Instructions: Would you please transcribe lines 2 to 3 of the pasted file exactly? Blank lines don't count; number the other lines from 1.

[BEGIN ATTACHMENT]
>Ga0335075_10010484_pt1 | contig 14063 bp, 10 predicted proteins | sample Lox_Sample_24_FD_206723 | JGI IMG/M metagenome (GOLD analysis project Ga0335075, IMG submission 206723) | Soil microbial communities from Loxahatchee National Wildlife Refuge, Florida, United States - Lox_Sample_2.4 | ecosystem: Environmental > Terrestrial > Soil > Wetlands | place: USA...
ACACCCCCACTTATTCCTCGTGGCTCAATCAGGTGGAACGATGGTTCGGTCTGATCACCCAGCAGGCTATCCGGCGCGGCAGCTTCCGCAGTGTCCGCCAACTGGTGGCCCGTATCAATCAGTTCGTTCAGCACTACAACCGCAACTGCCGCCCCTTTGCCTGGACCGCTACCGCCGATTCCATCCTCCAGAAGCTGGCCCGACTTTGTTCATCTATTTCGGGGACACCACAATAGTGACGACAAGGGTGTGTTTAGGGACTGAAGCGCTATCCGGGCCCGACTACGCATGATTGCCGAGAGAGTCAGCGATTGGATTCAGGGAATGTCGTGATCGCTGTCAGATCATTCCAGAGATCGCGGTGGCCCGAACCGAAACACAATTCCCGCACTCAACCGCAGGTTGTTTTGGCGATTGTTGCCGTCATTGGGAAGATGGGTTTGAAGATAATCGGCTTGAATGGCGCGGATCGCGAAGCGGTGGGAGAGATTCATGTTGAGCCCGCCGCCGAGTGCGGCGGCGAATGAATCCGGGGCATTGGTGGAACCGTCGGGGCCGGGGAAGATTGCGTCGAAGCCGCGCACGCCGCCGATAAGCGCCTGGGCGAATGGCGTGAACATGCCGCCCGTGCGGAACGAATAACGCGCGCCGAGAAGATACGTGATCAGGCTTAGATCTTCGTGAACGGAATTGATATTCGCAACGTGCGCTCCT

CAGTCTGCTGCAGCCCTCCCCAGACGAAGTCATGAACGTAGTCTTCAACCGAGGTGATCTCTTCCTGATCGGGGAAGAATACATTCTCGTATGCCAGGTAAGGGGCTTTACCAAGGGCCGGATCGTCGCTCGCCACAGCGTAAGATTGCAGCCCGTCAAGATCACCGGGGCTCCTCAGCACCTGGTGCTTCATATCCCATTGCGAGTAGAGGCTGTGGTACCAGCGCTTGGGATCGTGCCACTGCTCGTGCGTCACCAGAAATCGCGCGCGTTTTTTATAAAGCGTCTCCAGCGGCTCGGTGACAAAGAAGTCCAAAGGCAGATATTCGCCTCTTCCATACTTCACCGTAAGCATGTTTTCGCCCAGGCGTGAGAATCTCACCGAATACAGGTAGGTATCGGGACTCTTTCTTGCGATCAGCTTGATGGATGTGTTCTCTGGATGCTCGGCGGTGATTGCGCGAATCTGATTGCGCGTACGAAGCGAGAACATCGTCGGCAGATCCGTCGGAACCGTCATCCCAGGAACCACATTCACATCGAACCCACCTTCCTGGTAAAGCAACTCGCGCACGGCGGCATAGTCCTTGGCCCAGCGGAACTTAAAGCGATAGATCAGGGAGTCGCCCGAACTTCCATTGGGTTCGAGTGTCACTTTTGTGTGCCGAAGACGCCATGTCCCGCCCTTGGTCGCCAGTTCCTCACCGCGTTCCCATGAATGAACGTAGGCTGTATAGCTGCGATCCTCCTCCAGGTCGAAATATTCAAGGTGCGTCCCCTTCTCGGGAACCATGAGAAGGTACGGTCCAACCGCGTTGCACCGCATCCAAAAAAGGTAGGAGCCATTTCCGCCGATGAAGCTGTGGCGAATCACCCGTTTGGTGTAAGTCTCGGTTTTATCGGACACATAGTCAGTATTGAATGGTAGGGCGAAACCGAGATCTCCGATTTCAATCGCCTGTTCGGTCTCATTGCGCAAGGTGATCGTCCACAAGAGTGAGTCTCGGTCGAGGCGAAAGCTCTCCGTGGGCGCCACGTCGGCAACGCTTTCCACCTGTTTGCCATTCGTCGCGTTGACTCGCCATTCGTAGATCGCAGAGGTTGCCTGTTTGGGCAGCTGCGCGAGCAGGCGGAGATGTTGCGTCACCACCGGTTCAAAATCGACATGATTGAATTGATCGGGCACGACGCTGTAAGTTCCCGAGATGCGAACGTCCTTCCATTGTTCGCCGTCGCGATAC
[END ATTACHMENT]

ACACCCCCACTTATTCCTCGTGGCTCAATCAGGTGGAACGATGGTTCGGTCTGATCACCCAGCAGGCTATCCGGCGCGGCAGCTTCCGCAGTGTCCGCCAACTGGTGGCCCGTATCAATCAGTTCGTTCAGCACTACAACCGCAACTGCCGCCCCTTTGCCTGGACCGCTACCGCCGATTCCATCCTCCAGAAGCTGGCCCGACTTTGTTCATCTATTTCGGGGACACCACAATAGTGACGACAAGGGTGTGTTTAGGGACTGAAGCGCTATCCGGGCCCGACTACGCATGATTGCCGAGAGAGTCAGCGATTGGATTCAGGGAATGTCGTGATCGCTGTCAGATCATTCCAGAGATCGCGGTGGCCCGAACCGAAACACAATTCCCGCACTCAACCGCAGGTTGTTTTGGCGATTGTTGCCGTCATTGGGAAGATGGGTTTGAAGATAATCGGCTTGAATGGCGCGGATCGCGAAGCGGTGGGAGAGATTCATGTTGAGCCCGCCGCCGAGTGCGGCGGCGAATGAATCCGGGGCATTGGTGGAACCGTCGGGGCCGGGGAAGATTGCGTCGAAGCCGCGCACGCCGCCGATAAGCGCCTGGGCGAATGGCGTGAACATGCCGCCCGTGCGGAACGAATAACGCGCGCCGAGAAGATACGTGATCAGGCTTAGATCTTCGTGAACGGAATTGATATTCGCAACGTGCGCTCCT

CAGTCTGCTGCAGCCCTCCCCAGACGAAGTCATGAACGTAGTCTTCAACCGAGGTGATCTCTTCCTGATCGGGGAAGAATACATTCTCGTATGCCAGGTAAGGGGCTTTACCAAGGGCCGGATCGTCGCTCGCCACAGCGTAAGATTGCAGCCCGTCAAGATCACCGGGGCTCCTCAGCACCTGGTGCTTCATATCCCATTGCGAGTAGAGGCTGTGGTACCAGCGCTTGGGATCGTGCCACTGCTCGTGCGTCACCAGAAATCGCGCGCGTTTTTTATAAAGCGTCTCCAGCGGCTCGGTGACAAAGAAGTCCAAAGGCAGATATTCGCCTCTTCCATACTTCACCGTAAGCATGTTTTCGCCCAGGCGTGAGAATCTCACCGAATACAGGTAGGTATCGGGACTCTTTCTTGCGATCAGCTTGATGGATGTGTTCTCTGGATGCTCGGCGGTGATTGCGCGAATCTGATTGCGCGTACGAAGCGAGAACATCGTCGGCAGATCCGTCGGAACCGTCATCCCAGGAACCACATTCACATCGAACCCACCTTCCTGGTAAAGCAACTCGCGCACGGCGGCATAGTCCTTGGCCCAGCGGAACTTAAAGCGATAGATCAGGGAGTCGCCCGAACTTCCATTGGGTTCGAGTGTCACTTTTGTGTGCCGAAGACGCCATGTCCCGCCCTTGGTCGCCAGTTCCTCACCGCGTTCCCATGAATGAACGTAGGCTGTATAGCTGCGATCCTCCTCCAGGTCGAAATATTCAAGGTGCGTCCCCTTCTCGGGAACCATGAGAAGGTACGGTCCAACCGCGTTGCACCGCATCCAAAAAAGGTAGGAGCCATTTCCGCCGATGAAGCTGTGGCGAATCACCCGTTTGGTGTAAGTCTCGGTTTTATCGGACACATAGTCAGTATTGAATGGTAGGGCGAAACCGAGATCTCCGATTTCAATCGCCTGTTCGGTCTCATTGCGCAAGGTGATCGTCCACAAGAGTGAGTCTCGGTCGAGGCGAAAGCTCTCCGTGGGCGCCACGTCGGCAACGCTTTCCACCTGTTTGCCATTCGTCGCGTTGACTCGCCATTCGTAGATCGCAGAGGTTGCCTGTTTGGGCAGCTGCGCGAGCAGGCGGAGATGTTGCGTCACCACCGGTTCAAAATCGACATGATTGAATTGATCGGGCACGACGCTGTAAGTTCCCGAGATGCGAACGTCCTTCCATTGTTCGCCGTCGCGATAC